Tiberius had forsaken Rome and had lived in Capreae since A.D. 27. Astrologers had predicted that he would not set foot in Rome again, so he never did, in case it would mean his death. He was prone to voluntary exile. Before he was prince of the empire, in the days of Augustus, he had gone to Rhodes for many years. There he had met Thrasyllus, who had taught him his Chaldean brand of astrology. Tiberius was no mean amateur—according to Roman historians he would predict the brief reign of Galba in A.D. 69, the “year of four emperors.”
His magnificent Villa Jovis in Capreae, named after the main Roman deity, Jupiter, was in effect a palace, with its court. Along with thousands of slaves, Tiberius surrounded himself with Greek scholars (a custom he had long followed) as well as his personal astrologer (who was a restraining influence on his excesses). One such scholar was Seleucis the grammarian.2 It was Tiberius’s practice at supper to raise questions, based on what he had been reading during the day. Seleucis had the bright idea of inquiring of his attendants which authors he was currently reading. This allowed him to come prepared for Tiberius’s questions. When the strongly built Tiberius discovered this, he was furious, laying into Seleucis and throwing him out of his household. As well as reading widely, the emperor had an absorbing interest in rhetoric and philosophy.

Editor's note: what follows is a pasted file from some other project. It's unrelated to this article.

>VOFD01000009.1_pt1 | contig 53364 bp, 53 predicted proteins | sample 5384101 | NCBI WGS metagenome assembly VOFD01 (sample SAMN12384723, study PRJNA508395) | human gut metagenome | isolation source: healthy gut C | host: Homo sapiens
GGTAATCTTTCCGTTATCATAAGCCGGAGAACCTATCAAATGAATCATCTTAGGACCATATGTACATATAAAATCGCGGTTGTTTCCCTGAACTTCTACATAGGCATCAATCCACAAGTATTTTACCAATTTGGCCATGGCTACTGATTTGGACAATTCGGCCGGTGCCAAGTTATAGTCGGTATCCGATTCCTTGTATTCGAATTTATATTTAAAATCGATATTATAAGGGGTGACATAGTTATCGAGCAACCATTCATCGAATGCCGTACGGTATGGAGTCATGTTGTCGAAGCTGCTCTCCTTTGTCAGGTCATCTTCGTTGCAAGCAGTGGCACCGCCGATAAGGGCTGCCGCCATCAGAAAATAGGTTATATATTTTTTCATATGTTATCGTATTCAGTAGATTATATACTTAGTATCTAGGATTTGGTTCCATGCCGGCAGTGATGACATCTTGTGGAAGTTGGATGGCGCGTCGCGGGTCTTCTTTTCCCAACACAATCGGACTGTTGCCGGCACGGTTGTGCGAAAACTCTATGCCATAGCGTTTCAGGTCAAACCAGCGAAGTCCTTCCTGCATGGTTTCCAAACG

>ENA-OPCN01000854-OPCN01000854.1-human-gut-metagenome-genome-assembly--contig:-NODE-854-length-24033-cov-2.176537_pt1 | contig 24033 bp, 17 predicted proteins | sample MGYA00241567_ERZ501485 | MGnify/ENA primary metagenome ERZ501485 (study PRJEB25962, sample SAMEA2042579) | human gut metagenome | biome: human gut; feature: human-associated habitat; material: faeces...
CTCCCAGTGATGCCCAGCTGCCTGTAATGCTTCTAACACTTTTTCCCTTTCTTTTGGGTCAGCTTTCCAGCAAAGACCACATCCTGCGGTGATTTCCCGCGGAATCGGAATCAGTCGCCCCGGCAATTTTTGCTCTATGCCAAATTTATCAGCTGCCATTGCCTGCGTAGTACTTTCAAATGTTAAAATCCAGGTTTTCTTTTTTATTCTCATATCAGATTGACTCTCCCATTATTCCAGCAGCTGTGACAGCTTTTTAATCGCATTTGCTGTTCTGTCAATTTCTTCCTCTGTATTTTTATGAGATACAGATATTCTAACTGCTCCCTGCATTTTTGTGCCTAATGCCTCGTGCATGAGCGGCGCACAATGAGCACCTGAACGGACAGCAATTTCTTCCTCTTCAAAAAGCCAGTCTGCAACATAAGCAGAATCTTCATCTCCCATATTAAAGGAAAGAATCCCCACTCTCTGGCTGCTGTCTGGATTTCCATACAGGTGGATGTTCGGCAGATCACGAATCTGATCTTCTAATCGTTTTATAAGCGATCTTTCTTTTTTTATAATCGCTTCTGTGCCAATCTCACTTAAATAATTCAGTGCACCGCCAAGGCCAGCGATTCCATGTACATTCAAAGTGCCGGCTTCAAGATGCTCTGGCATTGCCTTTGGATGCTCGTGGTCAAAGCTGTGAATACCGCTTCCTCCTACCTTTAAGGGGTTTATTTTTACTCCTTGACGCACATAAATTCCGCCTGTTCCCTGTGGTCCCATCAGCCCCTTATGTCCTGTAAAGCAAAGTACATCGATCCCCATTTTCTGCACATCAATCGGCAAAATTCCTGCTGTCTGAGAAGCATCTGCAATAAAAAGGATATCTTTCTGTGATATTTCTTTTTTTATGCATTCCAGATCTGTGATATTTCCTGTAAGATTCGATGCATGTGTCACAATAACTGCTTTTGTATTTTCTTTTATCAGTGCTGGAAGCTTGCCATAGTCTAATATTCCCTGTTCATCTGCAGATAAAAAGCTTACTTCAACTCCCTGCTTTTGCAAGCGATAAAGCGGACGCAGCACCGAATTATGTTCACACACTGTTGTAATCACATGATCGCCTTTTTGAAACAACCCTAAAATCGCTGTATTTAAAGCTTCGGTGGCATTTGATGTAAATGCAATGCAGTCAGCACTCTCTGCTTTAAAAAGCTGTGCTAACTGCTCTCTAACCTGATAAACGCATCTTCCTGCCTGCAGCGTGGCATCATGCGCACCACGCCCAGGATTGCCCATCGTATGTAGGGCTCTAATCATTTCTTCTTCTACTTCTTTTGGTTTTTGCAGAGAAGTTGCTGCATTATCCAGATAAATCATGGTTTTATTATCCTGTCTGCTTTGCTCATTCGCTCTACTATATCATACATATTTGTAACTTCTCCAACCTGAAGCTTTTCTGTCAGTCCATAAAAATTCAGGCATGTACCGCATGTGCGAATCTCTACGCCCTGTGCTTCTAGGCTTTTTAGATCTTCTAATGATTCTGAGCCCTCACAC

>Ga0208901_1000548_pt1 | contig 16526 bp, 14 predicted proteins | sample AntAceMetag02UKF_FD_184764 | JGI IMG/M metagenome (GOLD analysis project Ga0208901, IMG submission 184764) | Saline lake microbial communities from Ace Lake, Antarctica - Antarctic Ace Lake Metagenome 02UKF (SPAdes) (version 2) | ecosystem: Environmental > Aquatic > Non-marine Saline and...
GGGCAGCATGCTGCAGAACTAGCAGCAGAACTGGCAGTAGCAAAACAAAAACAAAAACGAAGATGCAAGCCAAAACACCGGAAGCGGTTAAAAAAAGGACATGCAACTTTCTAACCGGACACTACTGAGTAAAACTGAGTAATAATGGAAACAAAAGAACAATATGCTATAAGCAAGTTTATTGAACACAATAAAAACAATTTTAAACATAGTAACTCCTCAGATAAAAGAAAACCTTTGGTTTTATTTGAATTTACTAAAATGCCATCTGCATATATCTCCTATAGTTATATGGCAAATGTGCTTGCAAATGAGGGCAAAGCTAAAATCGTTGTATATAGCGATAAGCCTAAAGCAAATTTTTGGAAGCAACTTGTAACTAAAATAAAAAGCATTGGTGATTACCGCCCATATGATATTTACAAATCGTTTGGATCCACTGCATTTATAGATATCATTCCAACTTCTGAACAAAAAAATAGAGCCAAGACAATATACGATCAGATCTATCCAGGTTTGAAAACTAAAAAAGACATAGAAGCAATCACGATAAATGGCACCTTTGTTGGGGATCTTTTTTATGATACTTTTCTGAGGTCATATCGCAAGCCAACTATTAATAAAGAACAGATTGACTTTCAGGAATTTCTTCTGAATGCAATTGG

It is plausible that his excesses increased as he became elderly and his sexual powers decreased. Despite his indulgent, predatory sexual life (if the accounts have a core of truth, which is likely) he tried to be plain living and kept a grip on the worldwide affairs of the empire through his provincial governors, whom he encouraged to stay long term, and to whom he allowed initiative and discretion in their administration. He particularly followed the work of the imperial appointees—those governing frontier provinces like Judea and Syria. They would be either legati or lesser procuratores, depending on the perceived importance of the province. Both kinds had extensive discretionary powers in enforcing Roman rule and law.